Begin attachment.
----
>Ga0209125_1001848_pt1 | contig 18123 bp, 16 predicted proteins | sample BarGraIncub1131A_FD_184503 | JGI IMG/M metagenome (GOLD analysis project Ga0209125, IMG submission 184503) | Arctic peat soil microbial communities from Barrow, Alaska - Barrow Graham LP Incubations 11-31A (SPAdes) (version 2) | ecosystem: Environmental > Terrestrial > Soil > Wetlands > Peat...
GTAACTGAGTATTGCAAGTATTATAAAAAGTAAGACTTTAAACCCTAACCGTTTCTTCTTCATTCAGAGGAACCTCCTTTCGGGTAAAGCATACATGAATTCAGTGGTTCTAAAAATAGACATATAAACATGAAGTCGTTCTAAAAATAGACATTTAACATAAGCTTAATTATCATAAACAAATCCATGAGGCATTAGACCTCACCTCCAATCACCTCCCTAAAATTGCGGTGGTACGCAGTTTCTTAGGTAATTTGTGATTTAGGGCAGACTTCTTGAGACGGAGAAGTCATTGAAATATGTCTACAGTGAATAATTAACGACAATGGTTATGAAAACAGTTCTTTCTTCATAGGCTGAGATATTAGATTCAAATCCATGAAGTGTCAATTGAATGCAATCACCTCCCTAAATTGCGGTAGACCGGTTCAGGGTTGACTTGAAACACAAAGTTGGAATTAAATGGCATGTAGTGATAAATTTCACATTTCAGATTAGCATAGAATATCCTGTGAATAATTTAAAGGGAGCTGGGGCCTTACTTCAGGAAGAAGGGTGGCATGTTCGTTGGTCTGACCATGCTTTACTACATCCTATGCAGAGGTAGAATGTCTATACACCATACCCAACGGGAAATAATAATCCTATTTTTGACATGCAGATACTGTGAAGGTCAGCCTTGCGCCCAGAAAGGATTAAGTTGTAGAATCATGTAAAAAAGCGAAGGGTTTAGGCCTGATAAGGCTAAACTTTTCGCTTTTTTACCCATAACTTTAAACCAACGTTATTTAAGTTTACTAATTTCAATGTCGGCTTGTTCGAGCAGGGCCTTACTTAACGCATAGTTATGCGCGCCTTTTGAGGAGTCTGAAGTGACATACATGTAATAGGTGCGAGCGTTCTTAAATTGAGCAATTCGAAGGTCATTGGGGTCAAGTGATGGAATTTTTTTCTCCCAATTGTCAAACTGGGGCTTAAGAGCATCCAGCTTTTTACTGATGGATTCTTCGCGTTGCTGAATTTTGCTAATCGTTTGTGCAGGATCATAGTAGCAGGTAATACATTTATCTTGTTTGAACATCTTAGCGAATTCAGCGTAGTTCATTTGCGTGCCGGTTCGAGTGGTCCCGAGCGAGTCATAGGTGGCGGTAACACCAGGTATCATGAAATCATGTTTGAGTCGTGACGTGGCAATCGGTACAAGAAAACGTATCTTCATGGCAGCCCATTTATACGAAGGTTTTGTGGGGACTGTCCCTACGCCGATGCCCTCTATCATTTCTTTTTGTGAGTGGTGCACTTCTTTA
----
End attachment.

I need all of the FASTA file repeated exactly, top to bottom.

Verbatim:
>Ga0209125_1001848_pt1 | contig 18123 bp, 16 predicted proteins | sample BarGraIncub1131A_FD_184503 | JGI IMG/M metagenome (GOLD analysis project Ga0209125, IMG submission 184503) | Arctic peat soil microbial communities from Barrow, Alaska - Barrow Graham LP Incubations 11-31A (SPAdes) (version 2) | ecosystem: Environmental > Terrestrial > Soil > Wetlands > Peat...
GTAACTGAGTATTGCAAGTATTATAAAAAGTAAGACTTTAAACCCTAACCGTTTCTTCTTCATTCAGAGGAACCTCCTTTCGGGTAAAGCATACATGAATTCAGTGGTTCTAAAAATAGACATATAAACATGAAGTCGTTCTAAAAATAGACATTTAACATAAGCTTAATTATCATAAACAAATCCATGAGGCATTAGACCTCACCTCCAATCACCTCCCTAAAATTGCGGTGGTACGCAGTTTCTTAGGTAATTTGTGATTTAGGGCAGACTTCTTGAGACGGAGAAGTCATTGAAATATGTCTACAGTGAATAATTAACGACAATGGTTATGAAAACAGTTCTTTCTTCATAGGCTGAGATATTAGATTCAAATCCATGAAGTGTCAATTGAATGCAATCACCTCCCTAAATTGCGGTAGACCGGTTCAGGGTTGACTTGAAACACAAAGTTGGAATTAAATGGCATGTAGTGATAAATTTCACATTTCAGATTAGCATAGAATATCCTGTGAATAATTTAAAGGGAGCTGGGGCCTTACTTCAGGAAGAAGGGTGGCATGTTCGTTGGTCTGACCATGCTTTACTACATCCTATGCAGAGGTAGAATGTCTATACACCATACCCAACGGGAAATAATAATCCTATTTTTGACATGCAGATACTGTGAAGGTCAGCCTTGCGCCCAGAAAGGATTAAGTTGTAGAATCATGTAAAAAAGCGAAGGGTTTAGGCCTGATAAGGCTAAACTTTTCGCTTTTTTACCCATAACTTTAAACCAACGTTATTTAAGTTTACTAATTTCAATGTCGGCTTGTTCGAGCAGGGCCTTACTTAACGCATAGTTATGCGCGCCTTTTGAGGAGTCTGAAGTGACATACATGTAATAGGTGCGAGCGTTCTTAAATTGAGCAATTCGAAGGTCATTGGGGTCAAGTGATGGAATTTTTTTCTCCCAATTGTCAAACTGGGGCTTAAGAGCATCCAGCTTTTTACTGATGGATTCTTCGCGTTGCTGAATTTTGCTAATCGTTTGTGCAGGATCATAGTAGCAGGTAATACATTTATCTTGTTTGAACATCTTAGCGAATTCAGCGTAGTTCATTTGCGTGCCGGTTCGAGTGGTCCCGAGCGAGTCATAGGTGGCGGTAACACCAGGTATCATGAAATCATGTTTGAGTCGTGACGTGGCAATCGGTACAAGAAAACGTATCTTCATGGCAGCCCATTTATACGAAGGTTTTGTGGGGACTGTCCCTACGCCGATGCCCTCTATCATTTCTTTTTGTGAGTGGTGCACTTCTTTA